It is World Alzheimer’s Day today. Caregivers and doctors come up with suggestions to make life easier for the patients and their families

Sitalakshmy Amma was oblivious to the fact that she had not had a bath for several days. She lay on a bed, her vacant eyes staring at nothing. Her husband and children did not hospitalise her or seek treatment. Living in a state of denial, her family refused to accept the fact that the septuagenarian had Alzheimer’s Disease, which had robbed her of her vivacity and sense of hygiene along with a major chunk of her memory.

The stigma associated with the illness is one of the many misconceptions Sreekanth P. Krishnan hopes to reduce, if not erase completely, through awareness programmes on Alzheimer’s Disease and its symptoms. Honorary Secretary of the local chapter of Alzheimer’s & Related Disorders Society of India (ARDSI), which runs Snehasadanam, a centre at Thiruvallam that cares for those with Alzheimer’s Disease (AD), Sreekanth has been tirelessly working and campaigning for a community-based support and welfare system for families looking after a patient with AD.

“This disease robs a person of his/her identify. Our entire life is based on our identity and when that is lost, it becomes harrowing for caregivers and the patients themselves,” says P.S. Mathuranath, additional professor at the Sree Chitra Thirunal Institute of Medical Sciences and Technology (SCTIMST).

Agreeing with him Sreekanth says: “It is emotionally and physically traumatising for the caregiver when a family member is diagnosed with AD. These patients require 24x7 care and cannot be left alone even for a minute. In the age of nuclear families and in an age when both spouses work outside the home, looking after such patients at home becomes a demanding task .”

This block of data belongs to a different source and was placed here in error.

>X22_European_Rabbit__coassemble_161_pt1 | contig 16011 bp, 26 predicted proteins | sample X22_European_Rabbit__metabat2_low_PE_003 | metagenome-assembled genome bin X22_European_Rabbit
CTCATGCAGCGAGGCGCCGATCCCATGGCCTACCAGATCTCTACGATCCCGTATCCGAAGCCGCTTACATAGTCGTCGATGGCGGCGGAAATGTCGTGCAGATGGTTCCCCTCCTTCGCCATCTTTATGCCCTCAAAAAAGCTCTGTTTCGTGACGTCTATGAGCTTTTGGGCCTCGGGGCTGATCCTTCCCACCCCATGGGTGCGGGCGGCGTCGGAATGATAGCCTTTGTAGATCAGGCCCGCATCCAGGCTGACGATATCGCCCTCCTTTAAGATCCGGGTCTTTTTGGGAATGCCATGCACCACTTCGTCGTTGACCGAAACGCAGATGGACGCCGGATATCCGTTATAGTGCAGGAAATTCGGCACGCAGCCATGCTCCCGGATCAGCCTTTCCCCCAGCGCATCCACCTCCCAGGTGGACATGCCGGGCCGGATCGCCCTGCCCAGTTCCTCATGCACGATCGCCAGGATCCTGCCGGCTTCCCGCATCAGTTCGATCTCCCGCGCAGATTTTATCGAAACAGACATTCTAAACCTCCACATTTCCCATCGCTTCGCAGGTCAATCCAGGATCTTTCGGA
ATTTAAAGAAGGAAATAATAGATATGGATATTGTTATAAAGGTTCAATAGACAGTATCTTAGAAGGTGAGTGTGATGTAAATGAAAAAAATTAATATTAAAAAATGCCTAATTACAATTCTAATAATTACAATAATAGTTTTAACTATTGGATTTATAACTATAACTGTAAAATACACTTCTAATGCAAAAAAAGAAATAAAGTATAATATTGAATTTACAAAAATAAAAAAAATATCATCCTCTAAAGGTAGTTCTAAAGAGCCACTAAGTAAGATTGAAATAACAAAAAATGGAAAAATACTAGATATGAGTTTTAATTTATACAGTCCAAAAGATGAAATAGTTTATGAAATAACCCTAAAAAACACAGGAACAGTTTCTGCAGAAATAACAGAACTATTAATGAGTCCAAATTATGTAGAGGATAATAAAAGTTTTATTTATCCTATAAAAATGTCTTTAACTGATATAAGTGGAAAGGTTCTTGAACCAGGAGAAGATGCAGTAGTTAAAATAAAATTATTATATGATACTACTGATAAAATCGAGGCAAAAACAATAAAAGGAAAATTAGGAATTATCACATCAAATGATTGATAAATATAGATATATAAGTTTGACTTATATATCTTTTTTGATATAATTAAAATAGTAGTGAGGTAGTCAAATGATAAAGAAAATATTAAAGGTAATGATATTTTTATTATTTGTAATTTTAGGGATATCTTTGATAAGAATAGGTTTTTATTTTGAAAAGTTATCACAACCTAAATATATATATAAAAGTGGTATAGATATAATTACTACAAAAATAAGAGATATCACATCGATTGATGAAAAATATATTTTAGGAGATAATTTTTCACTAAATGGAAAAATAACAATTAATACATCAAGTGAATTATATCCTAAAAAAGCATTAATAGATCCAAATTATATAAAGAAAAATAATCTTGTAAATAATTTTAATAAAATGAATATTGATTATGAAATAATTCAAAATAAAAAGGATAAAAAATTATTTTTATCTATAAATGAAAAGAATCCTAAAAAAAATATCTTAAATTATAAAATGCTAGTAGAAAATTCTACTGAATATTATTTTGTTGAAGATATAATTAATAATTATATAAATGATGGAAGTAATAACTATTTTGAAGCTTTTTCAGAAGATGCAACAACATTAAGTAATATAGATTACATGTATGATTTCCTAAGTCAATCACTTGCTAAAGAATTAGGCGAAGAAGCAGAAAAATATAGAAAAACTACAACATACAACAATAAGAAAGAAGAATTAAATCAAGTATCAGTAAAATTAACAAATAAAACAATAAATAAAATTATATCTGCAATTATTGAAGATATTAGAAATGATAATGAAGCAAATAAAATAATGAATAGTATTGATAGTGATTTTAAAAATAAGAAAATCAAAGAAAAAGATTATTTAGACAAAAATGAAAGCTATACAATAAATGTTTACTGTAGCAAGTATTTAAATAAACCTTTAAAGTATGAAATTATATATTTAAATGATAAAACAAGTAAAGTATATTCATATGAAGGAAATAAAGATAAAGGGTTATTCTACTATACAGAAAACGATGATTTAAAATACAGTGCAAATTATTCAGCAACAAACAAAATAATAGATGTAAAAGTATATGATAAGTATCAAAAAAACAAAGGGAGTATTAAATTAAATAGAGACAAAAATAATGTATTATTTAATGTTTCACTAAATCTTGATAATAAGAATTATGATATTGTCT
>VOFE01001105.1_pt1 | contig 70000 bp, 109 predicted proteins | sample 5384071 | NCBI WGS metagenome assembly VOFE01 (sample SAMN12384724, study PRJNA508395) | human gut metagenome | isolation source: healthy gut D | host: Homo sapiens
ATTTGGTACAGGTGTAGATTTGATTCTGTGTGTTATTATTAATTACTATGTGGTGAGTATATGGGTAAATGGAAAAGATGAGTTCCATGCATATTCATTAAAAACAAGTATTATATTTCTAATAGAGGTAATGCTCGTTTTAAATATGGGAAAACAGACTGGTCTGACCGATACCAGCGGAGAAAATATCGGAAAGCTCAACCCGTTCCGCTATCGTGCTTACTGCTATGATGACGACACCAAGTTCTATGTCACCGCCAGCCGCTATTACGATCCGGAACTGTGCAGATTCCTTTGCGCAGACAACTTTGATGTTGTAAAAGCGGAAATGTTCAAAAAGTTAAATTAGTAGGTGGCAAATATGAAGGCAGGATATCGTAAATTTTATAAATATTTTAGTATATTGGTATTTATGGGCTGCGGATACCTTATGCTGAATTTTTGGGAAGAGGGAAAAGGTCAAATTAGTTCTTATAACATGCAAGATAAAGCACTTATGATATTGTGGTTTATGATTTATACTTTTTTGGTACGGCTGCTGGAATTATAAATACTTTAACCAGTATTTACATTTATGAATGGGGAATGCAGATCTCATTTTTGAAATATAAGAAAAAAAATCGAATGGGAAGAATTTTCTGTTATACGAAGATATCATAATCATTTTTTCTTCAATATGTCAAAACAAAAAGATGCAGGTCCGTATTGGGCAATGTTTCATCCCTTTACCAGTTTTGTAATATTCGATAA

Many families were desperately searching for a day care centre and it was in response to that need that SCTIMST, in association with a day care home for senior citizens, began a day care centre called Sayoojyam near Nalanchira. When that became insufficient to cater to the needs of the patients and their caretakers, ARDSI, again with the cooperation of doctors at SCTIMST, set up Snehasadanam. “My father was the first patient there and soon he was joined by two other patients from Kunnamkulam in Thrissur. We only take in patients who are referred to by the SCTIMST and we are particular that the primary caregiver (usually some one who brings the patient to the home) visits the patient every two weeks or so. This is to prevent unscrupulous family members from ‘dumping’ patients on us,” explains Sreekanth.

Lavishing praise on the 10 caretakers at the home, he says that keeping the elderly patients neat is a Herculean task that calls for patience and compassion. Agreeing with him Jose K., social worker at the centre, adds: “Each patient has his or her idiosyncrasies. Many of them have mood swings and sleep disorders while some can turn aggressive. We try and keep them occupied during the day with games, music, art and various activities. While two or three of the women enjoy listening to music, quite a few are happy to sit and watch, their thoughts elsewhere,” says Jose.

Sreekanth adds that there are several legal issues that also need to be sorted out by the Government to come up with a policy that covers the medical, financial, legal, and psychological aspects of patients with AD.